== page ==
Saudi Arabia allegedly recruited Twitter employees to spy on users. That's just one of many ways Saudi agents use tech tools to spy on critics.
- The Kingdom of Saudi Arabia reportedly uses hacks, social media surveillance, and spies to keep tabs on dissidents, according to a new report by Human Rights Watch.
- An alleged instance of this global spying operation surfaced earlier this week, when federal prosecutors charged two former Twitter employees with snooping on users on behalf of Saudi Arabia.
- The Kingdom reportedly used surveillance tech to hack online accounts of dissidents, installed spyware on critics' phones, and steered online harassment campaigns against its adversaries.
- The report of Saudi Arabia's alleged online spying and harassment comes at a time when the Kingdom is becoming a heavy-hitter in tech funding, pumping hundreds of millions of dollars into Silicon Valley startups.
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Saudi Arabia is reportedly weaponizing big tech to carry out surveillance and smear campaigns against dissidents and critics.
New reports this week shed light on Saudi Arabia's alleged efforts to quash dissent using big tech. On Wednesday, Federal prosecutors charged two former Twitter employees with spying on users on behalf of the Saudi government. And earlier this week, Human Rights Watch published a report detailing the broader methods Saudi Arabia uses for surveillance and harassment online.The reports build on previous allegations that Saudi Arabia has tracked down its critics online at the behest of Crown Prince Mohammed bin Salman. A 2018 report by Citizen Lab found that a Saudi activist's phone was targeted with spyware, and other activists have come forward to report similar hacking.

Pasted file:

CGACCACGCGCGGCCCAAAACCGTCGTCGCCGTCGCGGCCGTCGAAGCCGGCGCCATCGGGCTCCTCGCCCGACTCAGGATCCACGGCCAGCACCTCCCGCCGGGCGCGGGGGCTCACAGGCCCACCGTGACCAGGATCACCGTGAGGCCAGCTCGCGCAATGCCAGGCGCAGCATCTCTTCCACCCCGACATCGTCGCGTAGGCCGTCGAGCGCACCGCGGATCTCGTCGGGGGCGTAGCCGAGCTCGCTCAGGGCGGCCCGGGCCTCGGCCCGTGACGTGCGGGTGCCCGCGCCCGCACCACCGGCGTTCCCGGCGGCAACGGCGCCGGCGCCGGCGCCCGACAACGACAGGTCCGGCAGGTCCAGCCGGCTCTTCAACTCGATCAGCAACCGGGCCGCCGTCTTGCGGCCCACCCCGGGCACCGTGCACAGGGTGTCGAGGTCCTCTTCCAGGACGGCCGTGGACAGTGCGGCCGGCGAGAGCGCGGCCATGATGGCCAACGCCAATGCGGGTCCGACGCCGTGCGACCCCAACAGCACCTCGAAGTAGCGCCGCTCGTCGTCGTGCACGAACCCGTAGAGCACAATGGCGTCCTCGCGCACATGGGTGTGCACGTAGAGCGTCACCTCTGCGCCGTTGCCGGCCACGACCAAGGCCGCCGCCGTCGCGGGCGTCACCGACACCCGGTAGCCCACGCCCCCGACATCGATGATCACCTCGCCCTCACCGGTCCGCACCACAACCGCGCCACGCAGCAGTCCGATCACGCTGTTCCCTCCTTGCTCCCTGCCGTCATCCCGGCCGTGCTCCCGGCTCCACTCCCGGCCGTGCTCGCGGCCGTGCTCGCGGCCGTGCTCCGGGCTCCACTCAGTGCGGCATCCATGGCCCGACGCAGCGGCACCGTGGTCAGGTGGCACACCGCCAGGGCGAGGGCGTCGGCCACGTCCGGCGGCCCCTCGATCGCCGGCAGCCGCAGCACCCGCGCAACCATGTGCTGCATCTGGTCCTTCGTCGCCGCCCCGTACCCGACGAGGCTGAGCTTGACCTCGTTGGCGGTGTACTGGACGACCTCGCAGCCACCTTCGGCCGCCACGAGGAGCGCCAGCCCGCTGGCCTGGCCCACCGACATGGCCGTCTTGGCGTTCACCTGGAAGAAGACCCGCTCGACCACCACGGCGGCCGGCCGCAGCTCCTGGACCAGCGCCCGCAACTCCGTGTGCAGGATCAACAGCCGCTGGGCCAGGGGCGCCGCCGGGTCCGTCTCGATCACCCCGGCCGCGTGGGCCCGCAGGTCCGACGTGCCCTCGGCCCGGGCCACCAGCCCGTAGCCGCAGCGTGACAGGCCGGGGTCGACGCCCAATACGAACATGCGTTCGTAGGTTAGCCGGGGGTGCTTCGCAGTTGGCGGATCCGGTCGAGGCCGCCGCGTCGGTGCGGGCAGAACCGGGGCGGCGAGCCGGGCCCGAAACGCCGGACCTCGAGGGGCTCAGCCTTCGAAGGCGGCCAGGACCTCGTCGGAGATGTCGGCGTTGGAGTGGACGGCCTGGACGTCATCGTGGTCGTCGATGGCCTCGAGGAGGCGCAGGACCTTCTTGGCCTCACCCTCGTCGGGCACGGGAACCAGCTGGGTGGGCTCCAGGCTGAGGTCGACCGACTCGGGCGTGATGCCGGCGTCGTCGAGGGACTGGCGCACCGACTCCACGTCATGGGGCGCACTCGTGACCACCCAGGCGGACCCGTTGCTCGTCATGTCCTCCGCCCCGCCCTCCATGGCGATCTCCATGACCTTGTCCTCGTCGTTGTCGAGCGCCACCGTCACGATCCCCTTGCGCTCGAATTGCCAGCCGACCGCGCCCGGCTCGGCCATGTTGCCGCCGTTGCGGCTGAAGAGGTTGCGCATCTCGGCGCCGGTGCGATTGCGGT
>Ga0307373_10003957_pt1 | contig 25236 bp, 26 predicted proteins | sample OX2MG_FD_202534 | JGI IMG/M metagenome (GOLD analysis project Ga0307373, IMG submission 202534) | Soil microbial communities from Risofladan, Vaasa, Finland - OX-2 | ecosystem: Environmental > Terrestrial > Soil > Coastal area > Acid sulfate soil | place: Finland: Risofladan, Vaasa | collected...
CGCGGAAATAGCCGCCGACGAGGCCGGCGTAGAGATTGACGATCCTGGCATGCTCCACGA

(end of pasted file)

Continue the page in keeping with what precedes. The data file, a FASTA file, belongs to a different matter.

Prince Mohammed's alleged vindictiveness towards critics has at times led to violence - the CIA determined that he likely ordered the assassination of Washington Post columnist Jamal Khashoggi in 2018.
But publicly, Saudi Arabia is a rising power-player in Silicon Valley, pouring hundreds of millions of dollars into startups and venture capital funds like Softbank's Vision Fund, which funded WeWork, Slack, Wag, and Doordash. The Wall Street Journal reported Thursday that a Saudi-backed fund pumped $400 million into CloudKitchens, the new startup from Uber founder Travis Kalanick.
Here's a rundown of the ways Saudi Arabia is allegedly using big tech to surveil and retaliate against critics.